All Articles Tagged "women in STEM"
It is a well-known fact that there still is a major gender pay gap. A new report by the American Association of University Women (AAUW) concludes that part of the reason women working full-time earned only 82 percent on average of what their male peers earned just one year out of college is the choice of college majors.
“Men are more likely to study higher-paying specialties like engineering and computer science, while women are more likely to pursue lower-paying specialties like education and social sciences,” reports Forbes. The pay gap is also due to gender discrimination and salary negotiations differences. “Although women cannot avoid the pay gap completely, they can make choices that enhance their earning potential.” For example, Forbes looks at a report by Georgetown University’s Center for Education and the Workforce (CEW) which found that “the highest earning college major for both sexes ($120,000 for Petroleum Engineering) earns 314% more than the lowest earning major ($29,000 for Counseling Psychology), when comparing median earnings.”
Overall, having a STEM (Science, Engineering, Technology and Math) career indicates there will be higher pay. “The worst-paying college majors for women are Theology and Religious Vocations (median $33,000), Human Services and Community Organization (median $35,000), and Cosmetology Services and Culinary Arts (median $36,000),” Forbes continues.
STEM profession are really the way to go. According to a 2012 report by the President’s Council of Advisors on Science and Technology, “the demand will far outstrip the supply for these coveted graduates;” reports The Washington Post.
There is a continuing effort to get more women in STEM field, even from an early age. GoldieBlox, a girl-friendly engineering toy by Stanford engineering student Debbie Sterling, is designed to encourage little girls to become interested in engineering. The first GoldieBlox kit will hit stores in 2013. Even Barbie is hitting the STEM bandwagon. The new Mega Bloks Barbie Build ´N Style was created to develop math and science skills in girls.
There has also been a push to get more blacks in STEM professions. According to WaPo, the National Action Council for Minorities in Engineering has partnered with more than 50 universities nationwide to recruit, retain, and produce African American STEM graduates. The push is much-needed. Project Step-Up (STEM Trends in Enrollment and Persistence for Underrepresented Populations) data found that there has only been a two percent to three percent increase of African Americans in STEM professions over the past 30 years. “Last year, blacks received just 7 percent of STEM related Bachelor’s degrees, 4 percent of Master’s degrees and only 2 percent of doctorates,” the paper says.
According to CEW, here are five best-paying college majors for women:
No. 1: Pharmacy Pharmaceutical Sciences and Administration
Percentage of women: 42%
Women’s median earnings: $100,000
Men’s median earnings: $110,000
No. 2: Information Sciences
Percentage of women: 26%
Women’s median earnings: $75,000
Men’s median earnings: $65,000
No. 3: Chemical Engineering
Percentage of women: 23%
Women’s median earnings: $72,000
Men’s median earnings: $92,000
No. 4: Computer Science
Percentage of women: 22%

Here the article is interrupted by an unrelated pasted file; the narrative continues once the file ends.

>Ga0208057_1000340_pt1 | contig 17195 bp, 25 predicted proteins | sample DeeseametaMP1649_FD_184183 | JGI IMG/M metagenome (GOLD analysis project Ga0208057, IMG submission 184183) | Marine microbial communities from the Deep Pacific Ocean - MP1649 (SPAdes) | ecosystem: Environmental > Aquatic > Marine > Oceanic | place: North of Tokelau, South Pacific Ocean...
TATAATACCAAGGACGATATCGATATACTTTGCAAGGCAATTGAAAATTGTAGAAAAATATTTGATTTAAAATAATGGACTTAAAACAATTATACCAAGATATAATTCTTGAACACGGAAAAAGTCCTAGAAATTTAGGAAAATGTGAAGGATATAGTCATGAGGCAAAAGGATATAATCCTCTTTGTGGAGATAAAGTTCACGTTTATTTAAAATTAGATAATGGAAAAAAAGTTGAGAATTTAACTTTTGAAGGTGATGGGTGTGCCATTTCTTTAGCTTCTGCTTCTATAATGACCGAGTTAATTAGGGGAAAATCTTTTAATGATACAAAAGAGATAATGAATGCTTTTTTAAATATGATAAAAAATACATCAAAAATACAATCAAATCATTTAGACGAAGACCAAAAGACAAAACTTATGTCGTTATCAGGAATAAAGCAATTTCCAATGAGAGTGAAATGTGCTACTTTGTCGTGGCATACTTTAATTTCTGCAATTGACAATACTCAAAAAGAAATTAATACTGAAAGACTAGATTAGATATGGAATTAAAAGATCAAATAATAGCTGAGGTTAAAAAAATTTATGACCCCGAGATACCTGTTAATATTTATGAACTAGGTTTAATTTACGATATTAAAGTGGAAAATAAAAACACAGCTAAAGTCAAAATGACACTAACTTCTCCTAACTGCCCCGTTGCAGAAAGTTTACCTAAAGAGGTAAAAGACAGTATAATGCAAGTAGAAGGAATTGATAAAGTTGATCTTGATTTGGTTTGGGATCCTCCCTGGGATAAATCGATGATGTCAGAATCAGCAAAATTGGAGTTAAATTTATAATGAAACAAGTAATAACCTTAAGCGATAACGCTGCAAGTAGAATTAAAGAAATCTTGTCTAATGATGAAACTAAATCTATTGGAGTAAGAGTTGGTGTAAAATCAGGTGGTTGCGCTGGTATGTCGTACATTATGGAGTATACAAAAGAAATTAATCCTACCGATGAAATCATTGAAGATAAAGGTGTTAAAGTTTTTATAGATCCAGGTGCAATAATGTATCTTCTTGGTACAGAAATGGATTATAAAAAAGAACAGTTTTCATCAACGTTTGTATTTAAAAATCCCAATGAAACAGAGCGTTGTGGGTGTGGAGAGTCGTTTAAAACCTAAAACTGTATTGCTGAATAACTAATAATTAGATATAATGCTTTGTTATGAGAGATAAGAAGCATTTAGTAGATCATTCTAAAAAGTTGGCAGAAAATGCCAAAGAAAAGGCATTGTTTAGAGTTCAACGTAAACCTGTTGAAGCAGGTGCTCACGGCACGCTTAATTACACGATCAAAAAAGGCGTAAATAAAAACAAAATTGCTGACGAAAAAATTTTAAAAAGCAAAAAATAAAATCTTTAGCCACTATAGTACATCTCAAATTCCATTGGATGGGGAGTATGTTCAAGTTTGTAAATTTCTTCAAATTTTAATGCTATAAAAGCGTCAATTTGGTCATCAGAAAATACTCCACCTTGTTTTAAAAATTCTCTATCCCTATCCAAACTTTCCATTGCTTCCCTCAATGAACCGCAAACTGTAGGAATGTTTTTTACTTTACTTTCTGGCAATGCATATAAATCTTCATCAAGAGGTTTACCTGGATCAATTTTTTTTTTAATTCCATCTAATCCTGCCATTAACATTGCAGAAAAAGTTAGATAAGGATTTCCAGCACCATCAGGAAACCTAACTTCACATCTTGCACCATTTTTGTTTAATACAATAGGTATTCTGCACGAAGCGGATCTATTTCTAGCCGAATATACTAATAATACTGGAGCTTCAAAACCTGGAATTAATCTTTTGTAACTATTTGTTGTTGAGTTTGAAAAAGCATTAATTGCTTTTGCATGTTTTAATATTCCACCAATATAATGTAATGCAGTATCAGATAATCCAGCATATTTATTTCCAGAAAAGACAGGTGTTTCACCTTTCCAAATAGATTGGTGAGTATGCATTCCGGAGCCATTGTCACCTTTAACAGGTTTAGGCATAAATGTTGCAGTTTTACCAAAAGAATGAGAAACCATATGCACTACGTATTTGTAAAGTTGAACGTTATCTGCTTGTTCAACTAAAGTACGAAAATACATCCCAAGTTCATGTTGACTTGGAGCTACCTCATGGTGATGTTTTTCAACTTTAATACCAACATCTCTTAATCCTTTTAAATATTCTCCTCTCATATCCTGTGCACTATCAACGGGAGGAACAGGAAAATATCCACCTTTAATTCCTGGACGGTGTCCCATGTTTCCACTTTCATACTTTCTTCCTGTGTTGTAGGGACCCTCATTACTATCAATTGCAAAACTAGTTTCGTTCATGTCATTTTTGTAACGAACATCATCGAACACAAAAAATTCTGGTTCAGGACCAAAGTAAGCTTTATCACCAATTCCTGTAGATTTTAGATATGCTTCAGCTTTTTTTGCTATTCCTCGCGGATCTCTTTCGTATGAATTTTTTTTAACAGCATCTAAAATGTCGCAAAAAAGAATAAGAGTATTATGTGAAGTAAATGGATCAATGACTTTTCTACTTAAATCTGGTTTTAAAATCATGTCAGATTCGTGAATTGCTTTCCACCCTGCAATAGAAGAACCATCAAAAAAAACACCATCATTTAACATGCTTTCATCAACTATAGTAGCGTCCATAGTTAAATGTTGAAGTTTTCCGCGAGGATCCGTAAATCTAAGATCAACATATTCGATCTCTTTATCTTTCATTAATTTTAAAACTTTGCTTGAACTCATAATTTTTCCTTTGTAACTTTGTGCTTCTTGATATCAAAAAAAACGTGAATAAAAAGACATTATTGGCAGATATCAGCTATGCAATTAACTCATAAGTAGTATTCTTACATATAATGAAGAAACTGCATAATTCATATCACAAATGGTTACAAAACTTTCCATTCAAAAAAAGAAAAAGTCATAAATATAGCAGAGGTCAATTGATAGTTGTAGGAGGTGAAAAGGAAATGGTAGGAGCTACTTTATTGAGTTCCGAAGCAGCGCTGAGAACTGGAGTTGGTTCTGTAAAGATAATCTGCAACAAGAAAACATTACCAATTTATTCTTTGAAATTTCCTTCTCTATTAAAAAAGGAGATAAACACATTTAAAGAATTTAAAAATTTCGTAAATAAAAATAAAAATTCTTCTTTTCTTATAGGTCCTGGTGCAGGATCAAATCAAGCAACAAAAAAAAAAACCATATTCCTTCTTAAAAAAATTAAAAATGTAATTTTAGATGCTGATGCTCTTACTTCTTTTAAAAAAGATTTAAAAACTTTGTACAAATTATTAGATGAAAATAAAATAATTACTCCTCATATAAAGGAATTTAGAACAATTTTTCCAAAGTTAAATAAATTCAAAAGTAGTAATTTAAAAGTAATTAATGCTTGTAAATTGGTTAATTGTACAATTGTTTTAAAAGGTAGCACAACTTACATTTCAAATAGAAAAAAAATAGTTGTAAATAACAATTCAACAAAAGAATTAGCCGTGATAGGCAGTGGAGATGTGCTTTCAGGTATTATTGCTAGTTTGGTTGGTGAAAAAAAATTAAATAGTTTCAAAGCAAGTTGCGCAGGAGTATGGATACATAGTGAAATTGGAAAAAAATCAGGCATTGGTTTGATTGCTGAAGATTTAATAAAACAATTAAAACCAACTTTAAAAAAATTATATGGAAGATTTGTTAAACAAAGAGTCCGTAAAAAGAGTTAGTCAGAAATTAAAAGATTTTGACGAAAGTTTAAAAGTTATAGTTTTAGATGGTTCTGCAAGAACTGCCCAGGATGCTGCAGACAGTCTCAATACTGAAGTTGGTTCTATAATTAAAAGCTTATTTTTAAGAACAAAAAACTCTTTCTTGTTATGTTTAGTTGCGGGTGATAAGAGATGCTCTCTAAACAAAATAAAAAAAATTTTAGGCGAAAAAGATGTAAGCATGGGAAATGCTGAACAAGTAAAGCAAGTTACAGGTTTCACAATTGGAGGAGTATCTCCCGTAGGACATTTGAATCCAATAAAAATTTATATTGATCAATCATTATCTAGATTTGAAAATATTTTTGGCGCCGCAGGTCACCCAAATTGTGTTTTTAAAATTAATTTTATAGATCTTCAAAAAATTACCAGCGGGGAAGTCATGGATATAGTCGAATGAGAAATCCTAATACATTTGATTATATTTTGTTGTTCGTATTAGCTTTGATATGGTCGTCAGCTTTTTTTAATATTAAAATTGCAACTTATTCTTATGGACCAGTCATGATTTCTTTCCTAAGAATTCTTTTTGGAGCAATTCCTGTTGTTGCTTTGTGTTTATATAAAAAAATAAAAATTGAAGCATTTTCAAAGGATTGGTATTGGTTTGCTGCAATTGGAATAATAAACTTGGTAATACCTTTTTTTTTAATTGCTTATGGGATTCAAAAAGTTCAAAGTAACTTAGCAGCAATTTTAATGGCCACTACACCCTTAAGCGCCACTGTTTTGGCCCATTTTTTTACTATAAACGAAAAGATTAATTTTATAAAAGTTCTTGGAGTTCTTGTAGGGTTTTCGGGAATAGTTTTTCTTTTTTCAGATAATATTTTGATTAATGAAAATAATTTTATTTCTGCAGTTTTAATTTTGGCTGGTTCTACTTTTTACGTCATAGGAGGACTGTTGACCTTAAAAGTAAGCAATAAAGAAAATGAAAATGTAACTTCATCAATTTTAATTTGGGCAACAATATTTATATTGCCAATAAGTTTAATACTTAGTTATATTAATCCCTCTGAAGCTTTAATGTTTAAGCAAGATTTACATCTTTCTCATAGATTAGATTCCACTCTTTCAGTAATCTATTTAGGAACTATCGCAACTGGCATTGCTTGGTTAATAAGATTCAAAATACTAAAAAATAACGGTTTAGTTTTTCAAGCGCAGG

Women’s median earnings: $70,000
Men’s median earnings: $79,000
No. 5: Electrical Engineering
Percentage of women: 7%
Women’s median earnings: $70,000
Men’s median earnings: $86,000
The next time you’re unsure about a technology buy, check out SheGeeks.net. The comprehensive all things digital blog is founded and run by 24-year-old Corvida Raven. According to Black Enterprise, since Raven launched her blog in 2008, she has received the 2008 Best Technology Blog from Black Weblog Awards, been recognized by Glamour and Fast Company and received travel opportunities that have taken her from Austin, TX to Berlin, Germany.
“I try to make technology easy to understand without dumbing things down,” Raven said to Black Enterprise. “I’d rather pull my readers up. I think my readers are smart whether they know the latest technology or not, and I treat them like that when I write about things.”
Raven’s award-winning blog isn’t afraid to write negative technology reviews; if a product is bad, she lets her audience know. She says that for running her blog, money isn’t a problem. In fact the overhead for running her blog is less than $50 a year. What does provide a formidable challenge however is the few number of women in the STEM field.
“There are two things I do in this situation: show up and recommend others that can do the same,” she said.
But although there is a lack of young women in the STEM community, Raven hopes that the up and coming women professionals as well as young professionals as a whole realize the importance of STEM.
“Technology is going to intersect with every part of the next generation’s life and play a major, and currently unknown, role in their future,” she said. “It’s absolutely imperative that the next generation be versed in STEM in order to survive and thrive in the world they were born into. Their future will be severely limited otherwise.”
Her future plans include working on creating a network for youth innovators to help them succeed in the business. To all who come after her, she offers this advice:
“Follow my footsteps by following your own. Find out what you want to do. Write down the necessary steps to do it. Then do it…No one has to tell you how to get to the next level. Just visualize it and put forth all the effort you can to create what you want.”
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